Doctors call for ban on infant walkers
To many parents, they seem like a safe and easy way for babies to get around, but infant walkers create so many injuries each year that the American Academy of Pediatrics called for a ban Monday, Sept. 17.
A new study released by the academy’s journal reported thousands of injuries. After checking emergency room visits for children younger than 15 months, the study showed more than 230,000 infant walker-related injuries between 1990 and 2014. From 2004 to 2008, according to the data, infant walkers were associated with eight pediatric deaths.
Dr. Nicole Colucci, a pediatrician who works in emergency medicine at Presence Resurrection Medical Center, said she’s seen these injuries throughout her career. Among the injuries cited in the study were lacerations, concussions and burns, and emergency room visits for falling, entanglement or being struck by an object.
The injuries: What happens most often is babies in the walkers are tipping over or falling down, causing head and neck injuries, Colucci said.
The study showed that 74 percent of injuries were from falling down stairs. About 91 percent of injuries were to the head and neck. Within the pool of children arriving in emergency rooms, 4.5 percent of kids were admitted, the study found; among those admitted, 38 percent had a skull fracture.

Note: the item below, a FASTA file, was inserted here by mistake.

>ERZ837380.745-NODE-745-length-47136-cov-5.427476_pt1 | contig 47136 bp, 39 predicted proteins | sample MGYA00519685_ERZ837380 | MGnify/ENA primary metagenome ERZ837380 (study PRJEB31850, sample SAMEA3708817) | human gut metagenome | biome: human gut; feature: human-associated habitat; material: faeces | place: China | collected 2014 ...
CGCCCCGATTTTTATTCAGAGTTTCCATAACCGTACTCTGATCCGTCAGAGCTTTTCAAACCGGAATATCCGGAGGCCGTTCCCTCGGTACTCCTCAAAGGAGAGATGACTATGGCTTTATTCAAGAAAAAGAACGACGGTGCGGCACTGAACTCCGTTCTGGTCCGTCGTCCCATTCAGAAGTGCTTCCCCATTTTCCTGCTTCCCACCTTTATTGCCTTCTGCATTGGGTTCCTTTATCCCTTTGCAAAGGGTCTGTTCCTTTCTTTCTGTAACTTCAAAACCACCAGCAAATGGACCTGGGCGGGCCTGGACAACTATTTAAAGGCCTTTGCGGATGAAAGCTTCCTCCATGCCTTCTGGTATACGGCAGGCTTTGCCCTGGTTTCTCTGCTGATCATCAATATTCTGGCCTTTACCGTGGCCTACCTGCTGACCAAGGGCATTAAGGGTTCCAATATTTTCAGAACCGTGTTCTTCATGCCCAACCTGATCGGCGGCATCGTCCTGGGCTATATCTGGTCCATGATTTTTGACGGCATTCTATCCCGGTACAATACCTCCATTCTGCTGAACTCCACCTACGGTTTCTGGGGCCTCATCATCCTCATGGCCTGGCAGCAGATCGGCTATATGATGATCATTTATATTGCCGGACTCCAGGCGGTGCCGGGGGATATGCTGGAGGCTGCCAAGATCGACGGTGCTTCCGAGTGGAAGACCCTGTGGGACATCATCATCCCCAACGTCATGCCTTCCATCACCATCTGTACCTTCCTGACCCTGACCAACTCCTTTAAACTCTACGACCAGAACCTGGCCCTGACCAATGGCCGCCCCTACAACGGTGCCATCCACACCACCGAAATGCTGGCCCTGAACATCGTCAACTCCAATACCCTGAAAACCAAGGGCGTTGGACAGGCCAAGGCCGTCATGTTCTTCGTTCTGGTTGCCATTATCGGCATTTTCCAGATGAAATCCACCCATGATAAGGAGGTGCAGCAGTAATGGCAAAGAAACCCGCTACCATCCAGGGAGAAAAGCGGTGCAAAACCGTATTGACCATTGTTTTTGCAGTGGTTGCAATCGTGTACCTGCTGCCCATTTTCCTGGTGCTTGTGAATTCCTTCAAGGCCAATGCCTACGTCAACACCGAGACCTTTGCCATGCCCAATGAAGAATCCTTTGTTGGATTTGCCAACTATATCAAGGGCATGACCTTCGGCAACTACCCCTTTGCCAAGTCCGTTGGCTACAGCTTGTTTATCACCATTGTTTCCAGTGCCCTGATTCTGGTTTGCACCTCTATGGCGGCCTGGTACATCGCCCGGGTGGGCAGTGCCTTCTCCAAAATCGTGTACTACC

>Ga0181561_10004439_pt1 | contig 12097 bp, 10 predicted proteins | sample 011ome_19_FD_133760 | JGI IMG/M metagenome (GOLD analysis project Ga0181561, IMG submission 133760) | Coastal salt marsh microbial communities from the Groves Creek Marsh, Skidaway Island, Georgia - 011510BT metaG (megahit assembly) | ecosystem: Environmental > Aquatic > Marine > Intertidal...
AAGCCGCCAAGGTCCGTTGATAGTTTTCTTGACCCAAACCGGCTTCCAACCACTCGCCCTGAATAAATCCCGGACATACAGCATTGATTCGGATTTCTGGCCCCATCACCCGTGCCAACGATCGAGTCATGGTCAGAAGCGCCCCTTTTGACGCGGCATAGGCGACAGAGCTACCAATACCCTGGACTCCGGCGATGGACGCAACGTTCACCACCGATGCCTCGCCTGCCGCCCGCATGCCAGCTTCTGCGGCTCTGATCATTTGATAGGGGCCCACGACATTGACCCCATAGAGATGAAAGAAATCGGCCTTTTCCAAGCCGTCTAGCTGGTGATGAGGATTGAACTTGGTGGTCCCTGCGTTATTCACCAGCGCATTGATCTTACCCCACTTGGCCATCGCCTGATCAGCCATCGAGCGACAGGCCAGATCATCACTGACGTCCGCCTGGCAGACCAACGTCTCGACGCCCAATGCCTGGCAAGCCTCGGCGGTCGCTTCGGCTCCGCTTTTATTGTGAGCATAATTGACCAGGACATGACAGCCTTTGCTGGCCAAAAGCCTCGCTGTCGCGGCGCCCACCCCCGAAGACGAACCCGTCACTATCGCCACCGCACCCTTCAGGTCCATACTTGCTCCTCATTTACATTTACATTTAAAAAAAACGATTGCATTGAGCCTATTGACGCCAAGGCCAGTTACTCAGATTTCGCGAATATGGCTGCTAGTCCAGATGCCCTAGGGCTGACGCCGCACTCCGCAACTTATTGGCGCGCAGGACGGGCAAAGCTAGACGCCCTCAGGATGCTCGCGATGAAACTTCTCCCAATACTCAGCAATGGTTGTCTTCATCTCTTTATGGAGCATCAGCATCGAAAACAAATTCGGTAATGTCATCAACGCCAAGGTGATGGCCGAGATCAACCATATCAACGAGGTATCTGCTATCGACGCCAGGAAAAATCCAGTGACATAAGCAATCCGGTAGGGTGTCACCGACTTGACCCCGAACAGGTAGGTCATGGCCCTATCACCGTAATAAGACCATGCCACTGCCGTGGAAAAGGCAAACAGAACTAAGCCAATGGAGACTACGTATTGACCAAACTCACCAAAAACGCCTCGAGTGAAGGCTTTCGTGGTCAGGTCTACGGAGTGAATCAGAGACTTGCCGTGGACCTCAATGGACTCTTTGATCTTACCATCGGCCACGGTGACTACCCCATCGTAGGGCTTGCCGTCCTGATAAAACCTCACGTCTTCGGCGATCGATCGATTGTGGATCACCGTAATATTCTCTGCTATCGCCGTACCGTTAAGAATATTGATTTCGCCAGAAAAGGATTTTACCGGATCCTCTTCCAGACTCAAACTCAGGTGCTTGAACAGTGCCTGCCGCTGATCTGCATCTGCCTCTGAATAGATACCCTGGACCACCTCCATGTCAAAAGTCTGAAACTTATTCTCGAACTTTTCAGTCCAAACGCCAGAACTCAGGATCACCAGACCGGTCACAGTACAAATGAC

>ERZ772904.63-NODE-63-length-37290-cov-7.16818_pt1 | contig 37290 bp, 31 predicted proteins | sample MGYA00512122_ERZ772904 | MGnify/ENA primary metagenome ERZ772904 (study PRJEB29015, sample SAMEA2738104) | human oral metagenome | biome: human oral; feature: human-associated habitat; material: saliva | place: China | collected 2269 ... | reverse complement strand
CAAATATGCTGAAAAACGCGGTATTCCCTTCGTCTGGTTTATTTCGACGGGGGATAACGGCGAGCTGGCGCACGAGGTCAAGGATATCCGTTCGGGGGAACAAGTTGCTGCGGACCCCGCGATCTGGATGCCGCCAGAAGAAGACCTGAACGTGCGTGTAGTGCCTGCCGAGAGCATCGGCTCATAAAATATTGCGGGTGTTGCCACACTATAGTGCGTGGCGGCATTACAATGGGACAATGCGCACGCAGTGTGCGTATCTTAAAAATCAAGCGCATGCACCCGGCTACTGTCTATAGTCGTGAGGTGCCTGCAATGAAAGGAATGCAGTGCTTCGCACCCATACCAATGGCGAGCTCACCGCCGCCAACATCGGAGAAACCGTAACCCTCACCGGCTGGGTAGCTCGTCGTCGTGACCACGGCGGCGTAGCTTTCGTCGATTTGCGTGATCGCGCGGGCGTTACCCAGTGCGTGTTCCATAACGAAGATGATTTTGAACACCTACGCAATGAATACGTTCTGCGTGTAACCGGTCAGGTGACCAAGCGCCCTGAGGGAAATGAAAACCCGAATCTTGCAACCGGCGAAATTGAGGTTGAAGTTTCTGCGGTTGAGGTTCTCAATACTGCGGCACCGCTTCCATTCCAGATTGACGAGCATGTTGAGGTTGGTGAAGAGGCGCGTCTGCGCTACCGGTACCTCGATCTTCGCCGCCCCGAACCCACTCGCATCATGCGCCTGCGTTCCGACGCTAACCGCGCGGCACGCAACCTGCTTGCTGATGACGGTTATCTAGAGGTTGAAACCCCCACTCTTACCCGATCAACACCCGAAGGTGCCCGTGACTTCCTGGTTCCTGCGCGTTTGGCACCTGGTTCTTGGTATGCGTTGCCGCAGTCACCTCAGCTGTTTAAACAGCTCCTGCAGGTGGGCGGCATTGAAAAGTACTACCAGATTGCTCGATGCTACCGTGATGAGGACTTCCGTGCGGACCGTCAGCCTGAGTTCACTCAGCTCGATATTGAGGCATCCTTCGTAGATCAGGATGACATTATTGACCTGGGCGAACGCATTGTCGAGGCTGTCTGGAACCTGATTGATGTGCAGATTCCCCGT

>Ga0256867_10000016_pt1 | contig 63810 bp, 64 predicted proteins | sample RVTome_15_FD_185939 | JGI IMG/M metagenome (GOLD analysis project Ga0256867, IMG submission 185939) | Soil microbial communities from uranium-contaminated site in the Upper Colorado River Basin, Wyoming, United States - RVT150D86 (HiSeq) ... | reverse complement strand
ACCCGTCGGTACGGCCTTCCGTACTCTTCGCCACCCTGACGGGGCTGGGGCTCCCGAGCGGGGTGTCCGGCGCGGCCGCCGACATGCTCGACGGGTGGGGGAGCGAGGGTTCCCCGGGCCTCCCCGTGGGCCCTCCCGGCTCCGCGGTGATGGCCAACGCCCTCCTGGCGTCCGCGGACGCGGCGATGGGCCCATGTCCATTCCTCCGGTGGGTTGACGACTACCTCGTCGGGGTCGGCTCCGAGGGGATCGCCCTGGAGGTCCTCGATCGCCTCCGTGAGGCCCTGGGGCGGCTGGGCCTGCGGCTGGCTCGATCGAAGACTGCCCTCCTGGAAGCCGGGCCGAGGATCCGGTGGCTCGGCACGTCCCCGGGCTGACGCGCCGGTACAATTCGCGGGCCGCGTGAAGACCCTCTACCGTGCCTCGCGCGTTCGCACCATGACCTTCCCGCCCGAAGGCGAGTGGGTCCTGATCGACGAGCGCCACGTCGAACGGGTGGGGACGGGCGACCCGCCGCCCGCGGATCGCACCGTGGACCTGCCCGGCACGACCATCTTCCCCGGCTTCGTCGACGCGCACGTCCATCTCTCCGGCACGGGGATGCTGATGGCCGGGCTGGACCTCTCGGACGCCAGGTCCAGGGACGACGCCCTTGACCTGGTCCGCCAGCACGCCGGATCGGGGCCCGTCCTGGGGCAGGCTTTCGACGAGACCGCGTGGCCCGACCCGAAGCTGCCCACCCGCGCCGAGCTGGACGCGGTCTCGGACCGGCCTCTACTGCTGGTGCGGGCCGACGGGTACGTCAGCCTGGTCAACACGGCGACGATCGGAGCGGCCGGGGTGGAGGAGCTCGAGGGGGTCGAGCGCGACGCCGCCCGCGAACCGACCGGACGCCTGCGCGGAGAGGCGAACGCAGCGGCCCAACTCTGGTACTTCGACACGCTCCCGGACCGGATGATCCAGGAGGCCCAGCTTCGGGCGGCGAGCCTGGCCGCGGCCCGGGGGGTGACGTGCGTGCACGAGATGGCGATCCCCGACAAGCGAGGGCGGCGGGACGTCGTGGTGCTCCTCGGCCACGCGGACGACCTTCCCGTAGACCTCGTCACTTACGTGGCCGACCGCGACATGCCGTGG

Allowing a child to move faster creates problems.
“If you’re in something with wheels, it definitely increases your speed, and then their weight and velocity can propel them to areas of injury that would be otherwise unanticipated,” Colucci said.
These walkers, typically used for children from about ages 5 to 15 months, she said, allow babies to reach places they wouldn’t have been able to otherwise – hot oven doors, sharp objects, a cup of coffee, even household poisons. They also make it easier for them to bump into things like table corners.
No benefits: Meanwhile, Colucci said walkers offer no benefits. They don’t help babies walk, she said, and in fact might delay walking.
“It’s not helping them developmentally at all, and possibly hindering the walking and core muscles and normal ambulating,” she said.
In recent years, improvements to walkers have decreased injuries, such as a 1997 standard that called for walkers to be wider than doorways. Still, Colucci said, enough of a risk remains that her advice to parents is to throw them out if you have them, and don’t even get one in the first place.
“The original thought is that it actually helps to keep the child more safe, but even with parents watching, there are still injuries,” she said.
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